pH-Triggered nanostructural transformations in antimicrobial peptide/oleic acid self-assemblies†
The delivery of poorly water-soluble antimicrobial peptides (AMPs) that are sensitive to degradation is a major challenge in the pharmaceutical field. In this study, we design and characterize a pH-sensitive nanocarrier with the potential for delivery of AMPs and their protection from degradation. These nanobiointerfaces are prepared through the self-assembly of oleic acid (OA) with the human cathelicidin LL-37 in excess water. Advanced experimental methods including synchrotron small angle X-ray scattering, cryogenic transmission electron microscopy, and dynamic light scattering were used to characterize the OA/LL-37 self-assemblies and their structural alterations in response to changes in pH and composition. Experimental findings reveal colloidal transformations from normal emulsions via micellar cubosomes and hexosomes to vesicles upon increasing the pH from 6.0 to 8.0 at a LL-37 content around 10 wt% relative to OA. Increasing the LL-37 content to 30 wt% in OA led to diminishing of micellar cubosomes and hexosomes in this narrow pH range, favoring the formation of micelles and vesicles of various shapes and sizes. Upon increasing the pH, with the strongest effect around pH 7.5, charge repulsions among the gradually deprotonating carboxylic groups of OA modified the geometric packing of the molecules, significantly affecting the nanostructure. These detailed insights into the formation of this unique family of nanobiointerfaces and their tunable structural features may contribute to the rational design of pH-responsive antimicrobial systems for the delivery of peptides, particularly poorly water-soluble AMPs.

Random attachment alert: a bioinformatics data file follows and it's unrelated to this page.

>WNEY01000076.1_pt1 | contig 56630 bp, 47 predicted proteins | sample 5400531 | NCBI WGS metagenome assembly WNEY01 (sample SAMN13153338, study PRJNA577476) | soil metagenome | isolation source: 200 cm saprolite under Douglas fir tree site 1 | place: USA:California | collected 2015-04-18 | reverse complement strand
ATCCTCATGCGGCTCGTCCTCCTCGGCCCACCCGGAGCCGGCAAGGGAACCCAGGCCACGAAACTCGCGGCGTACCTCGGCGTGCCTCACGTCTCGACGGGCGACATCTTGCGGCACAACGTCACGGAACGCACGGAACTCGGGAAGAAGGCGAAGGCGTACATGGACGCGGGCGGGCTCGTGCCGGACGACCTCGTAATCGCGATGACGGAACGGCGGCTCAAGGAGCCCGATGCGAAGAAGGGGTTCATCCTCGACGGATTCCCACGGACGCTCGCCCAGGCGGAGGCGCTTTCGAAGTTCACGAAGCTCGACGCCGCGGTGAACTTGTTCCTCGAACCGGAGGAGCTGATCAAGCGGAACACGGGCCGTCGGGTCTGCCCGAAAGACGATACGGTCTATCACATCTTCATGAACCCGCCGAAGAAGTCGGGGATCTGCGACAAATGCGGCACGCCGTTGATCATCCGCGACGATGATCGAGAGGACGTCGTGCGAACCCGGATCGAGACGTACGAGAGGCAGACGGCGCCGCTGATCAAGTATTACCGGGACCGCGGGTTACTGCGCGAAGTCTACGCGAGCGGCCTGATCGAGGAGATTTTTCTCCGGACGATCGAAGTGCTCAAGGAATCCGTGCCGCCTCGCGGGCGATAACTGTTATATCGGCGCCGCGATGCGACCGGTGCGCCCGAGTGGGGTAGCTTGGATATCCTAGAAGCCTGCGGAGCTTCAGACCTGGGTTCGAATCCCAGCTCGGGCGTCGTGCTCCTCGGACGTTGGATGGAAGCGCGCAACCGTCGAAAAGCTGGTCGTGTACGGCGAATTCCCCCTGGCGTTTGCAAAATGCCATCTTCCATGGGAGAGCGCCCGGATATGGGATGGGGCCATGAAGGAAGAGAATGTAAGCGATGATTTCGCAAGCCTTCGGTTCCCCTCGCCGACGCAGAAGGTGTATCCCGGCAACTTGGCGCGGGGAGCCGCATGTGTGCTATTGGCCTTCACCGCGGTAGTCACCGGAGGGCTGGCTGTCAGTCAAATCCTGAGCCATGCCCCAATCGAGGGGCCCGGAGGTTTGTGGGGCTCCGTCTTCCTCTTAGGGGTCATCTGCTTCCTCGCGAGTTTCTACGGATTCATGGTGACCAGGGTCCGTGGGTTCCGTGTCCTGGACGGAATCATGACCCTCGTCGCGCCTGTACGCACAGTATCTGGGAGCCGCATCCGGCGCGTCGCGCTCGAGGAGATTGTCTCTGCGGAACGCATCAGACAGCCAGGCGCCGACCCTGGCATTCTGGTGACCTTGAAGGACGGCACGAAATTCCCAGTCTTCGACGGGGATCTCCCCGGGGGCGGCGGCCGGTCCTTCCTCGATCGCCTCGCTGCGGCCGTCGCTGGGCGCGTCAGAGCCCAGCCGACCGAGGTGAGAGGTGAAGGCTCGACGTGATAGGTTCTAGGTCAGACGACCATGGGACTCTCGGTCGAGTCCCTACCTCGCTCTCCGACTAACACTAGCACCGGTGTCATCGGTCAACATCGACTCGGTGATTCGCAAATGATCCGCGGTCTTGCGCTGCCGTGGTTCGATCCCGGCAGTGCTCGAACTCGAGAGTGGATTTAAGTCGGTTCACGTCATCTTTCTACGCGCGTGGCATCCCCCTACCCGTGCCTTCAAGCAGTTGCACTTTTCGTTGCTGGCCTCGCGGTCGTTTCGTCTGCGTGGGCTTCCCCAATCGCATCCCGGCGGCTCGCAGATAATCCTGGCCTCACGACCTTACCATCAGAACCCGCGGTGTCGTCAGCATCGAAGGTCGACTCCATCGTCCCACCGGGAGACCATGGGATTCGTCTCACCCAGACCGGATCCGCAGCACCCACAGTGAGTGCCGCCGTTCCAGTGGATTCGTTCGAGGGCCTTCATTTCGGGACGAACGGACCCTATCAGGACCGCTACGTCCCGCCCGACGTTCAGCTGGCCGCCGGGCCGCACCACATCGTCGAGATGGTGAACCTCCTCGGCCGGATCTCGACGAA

- This article is part of the themed collection: Nanobiointerfaces